To a downtown Red Deer flower shop, called La Petite Jaune Fleur, for leading a campaign that saw Mother’s Day gift baskets presented to moms staying at the Central Alberta Women’s Shelter in Red Deer.
According to Laura Turner, executive director of the Red Deer Downtown Business Association, a total of 17 baskets, as well as flowers and gifts from La Petite Jaune Fleur, were delivered for Mother’s Day.
Many downtown businesses supported the effort.
Good for everyone involved!
Such generosity and thoughtfulness helps make our community a great place to live.
To the American Legion for trying to stop the May 28 release of photographs of U.S. soldiers abusing detainees in Afghan and Iraqi prisons.
The pictures, which are said to capture the horrific mistreatment of prisoners, are expected to be made public in response to an American Civil Liberties Union Freedom of Information Act request.
It’s important for the American people to see the photographs so that they can understand the extent of the war crimes engaged in by their troops.
If they don’t get to see the pictures, they may never get an opportunity to appreciate the viciousness of such torture tactics as waterboarding, and the world may be doomed to more of what Scottish poet Robbie Burns called “Man’s inhumanity to man.”
It’s bad enough that President Barrack Obama has decided not to prosecute American soldiers who have engaged in torture. But if the truth is not even allowed to be presented through photographs, then one has to wonder how corrupt America has become.
The U.S. has no business torturing prisoners and if it continues, there’s little doubt that other military forces will soon be torturing Americans.
And no one will benefit from that.
So it’s time for the American Legion, and the U.S. military in general, to take their lumps.
The truth will set them free, even if the torture victims never fully recover from the physical and psychological torture imposed on them by American soldiers.
To CTV for launching a self-serving campaign designed to increase its revenues at the expense of ordinary Canadians.
In case you’ve missed it, CTV president and CEO Ivan Fecan has called on Ottawa to impose a new tax that could cost Canadian cable and satellite TV subscribers as much as $600 million annually.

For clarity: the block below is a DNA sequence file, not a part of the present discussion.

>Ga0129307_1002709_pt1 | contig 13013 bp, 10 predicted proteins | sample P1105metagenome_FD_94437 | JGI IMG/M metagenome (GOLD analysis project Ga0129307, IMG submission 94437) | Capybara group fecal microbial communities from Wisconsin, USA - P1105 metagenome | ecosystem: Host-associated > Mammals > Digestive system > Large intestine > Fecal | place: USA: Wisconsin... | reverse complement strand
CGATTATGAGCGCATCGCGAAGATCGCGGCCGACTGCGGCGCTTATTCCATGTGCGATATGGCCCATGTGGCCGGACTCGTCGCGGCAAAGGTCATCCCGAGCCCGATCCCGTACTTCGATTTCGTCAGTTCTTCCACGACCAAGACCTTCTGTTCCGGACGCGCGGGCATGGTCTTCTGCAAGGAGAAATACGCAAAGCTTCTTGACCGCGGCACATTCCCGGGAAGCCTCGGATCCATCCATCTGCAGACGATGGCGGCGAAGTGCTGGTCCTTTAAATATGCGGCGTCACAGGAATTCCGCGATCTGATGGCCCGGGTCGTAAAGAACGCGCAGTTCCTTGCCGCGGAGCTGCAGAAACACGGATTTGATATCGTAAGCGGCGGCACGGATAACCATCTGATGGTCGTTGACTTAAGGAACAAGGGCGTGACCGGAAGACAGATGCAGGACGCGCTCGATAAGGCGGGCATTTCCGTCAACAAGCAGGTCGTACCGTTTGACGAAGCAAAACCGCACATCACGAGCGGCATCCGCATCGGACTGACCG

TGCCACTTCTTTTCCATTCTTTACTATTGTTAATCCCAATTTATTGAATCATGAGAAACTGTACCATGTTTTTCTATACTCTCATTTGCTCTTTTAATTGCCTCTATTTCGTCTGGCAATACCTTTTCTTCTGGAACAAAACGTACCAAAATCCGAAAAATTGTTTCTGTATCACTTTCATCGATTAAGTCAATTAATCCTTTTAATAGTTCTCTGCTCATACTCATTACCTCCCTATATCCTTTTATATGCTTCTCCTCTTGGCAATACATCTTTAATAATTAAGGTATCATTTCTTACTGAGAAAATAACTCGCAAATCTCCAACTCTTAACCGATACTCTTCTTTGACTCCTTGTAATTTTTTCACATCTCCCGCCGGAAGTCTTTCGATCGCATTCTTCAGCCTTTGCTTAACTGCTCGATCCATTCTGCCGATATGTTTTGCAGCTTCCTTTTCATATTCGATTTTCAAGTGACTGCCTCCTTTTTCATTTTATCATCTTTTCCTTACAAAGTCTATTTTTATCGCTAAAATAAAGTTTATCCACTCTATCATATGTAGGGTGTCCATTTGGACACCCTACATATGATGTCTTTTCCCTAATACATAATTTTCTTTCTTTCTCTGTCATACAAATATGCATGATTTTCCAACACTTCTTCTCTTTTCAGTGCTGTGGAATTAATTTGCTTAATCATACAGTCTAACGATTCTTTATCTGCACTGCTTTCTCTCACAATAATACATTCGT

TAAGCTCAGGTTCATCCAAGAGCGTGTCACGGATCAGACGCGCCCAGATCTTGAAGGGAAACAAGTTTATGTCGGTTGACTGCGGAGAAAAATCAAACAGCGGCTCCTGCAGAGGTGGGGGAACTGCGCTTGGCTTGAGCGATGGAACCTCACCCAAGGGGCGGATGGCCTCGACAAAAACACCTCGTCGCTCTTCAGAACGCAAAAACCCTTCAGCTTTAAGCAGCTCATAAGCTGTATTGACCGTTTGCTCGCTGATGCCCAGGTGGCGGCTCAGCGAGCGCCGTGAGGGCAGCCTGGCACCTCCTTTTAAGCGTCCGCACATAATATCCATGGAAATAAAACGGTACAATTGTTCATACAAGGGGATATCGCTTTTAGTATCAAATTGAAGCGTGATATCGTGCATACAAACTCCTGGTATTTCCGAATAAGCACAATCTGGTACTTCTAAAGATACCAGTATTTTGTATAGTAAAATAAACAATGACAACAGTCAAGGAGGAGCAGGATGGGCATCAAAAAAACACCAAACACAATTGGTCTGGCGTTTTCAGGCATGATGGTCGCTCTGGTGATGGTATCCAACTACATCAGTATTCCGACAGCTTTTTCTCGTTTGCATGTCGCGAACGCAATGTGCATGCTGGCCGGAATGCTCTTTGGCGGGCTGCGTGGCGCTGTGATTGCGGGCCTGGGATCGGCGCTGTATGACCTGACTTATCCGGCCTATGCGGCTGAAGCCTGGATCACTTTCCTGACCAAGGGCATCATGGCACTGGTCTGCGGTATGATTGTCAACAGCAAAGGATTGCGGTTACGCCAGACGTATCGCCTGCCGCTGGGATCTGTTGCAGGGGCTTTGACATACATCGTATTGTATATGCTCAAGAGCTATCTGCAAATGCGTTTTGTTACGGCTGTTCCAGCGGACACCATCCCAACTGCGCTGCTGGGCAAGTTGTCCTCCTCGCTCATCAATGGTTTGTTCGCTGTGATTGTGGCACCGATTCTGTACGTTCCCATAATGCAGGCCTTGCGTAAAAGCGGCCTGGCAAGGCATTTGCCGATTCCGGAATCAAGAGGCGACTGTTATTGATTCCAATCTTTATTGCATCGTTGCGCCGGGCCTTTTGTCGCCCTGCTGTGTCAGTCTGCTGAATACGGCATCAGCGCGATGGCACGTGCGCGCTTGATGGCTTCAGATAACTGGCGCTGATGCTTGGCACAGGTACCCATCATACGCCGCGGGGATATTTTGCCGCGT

As well, the network has begun an advertising blitz designed to “educate viewers on the state of Canadian broadcasting” by lamenting the potential loss of local TV stations.
Unfortunately, in many markets, local TV production values have already been cut to the bone and there isn’t much left worth preserving.
So this recent effort by CTV is a bit like worrying about horses escaping from a barn when the door was left open many years ago.
In a news release, CTV says the survival of the network — which operates stations across Canada — could be at stake if a fee for carriage is not endorsed by the broadcast regulator, the Canadian Radio-television and Telecommunications Commission.
If that’s true, it’s unfortunate, but CTV would be wiser to concentrate on producing better content than picking a fight with the CRTC.
And given the proliferation of better content available from the United States and other providers in Canada, via cable and satellite TV, it won’t be the biggest tragedy in the world if a few private stations are eliminated.
CTV’s troubles are regrettable, but completely predictable.
Good luck to everyone still working in the industry, but it’s likely time to move on.
With governments claiming they don’t have enough money to properly fund hospitals and schools, the last thing Canadians need to worry about is whether we lose a few mediocre TV stations in our 500-channel universe.
Lee Giles is an Advocate editor.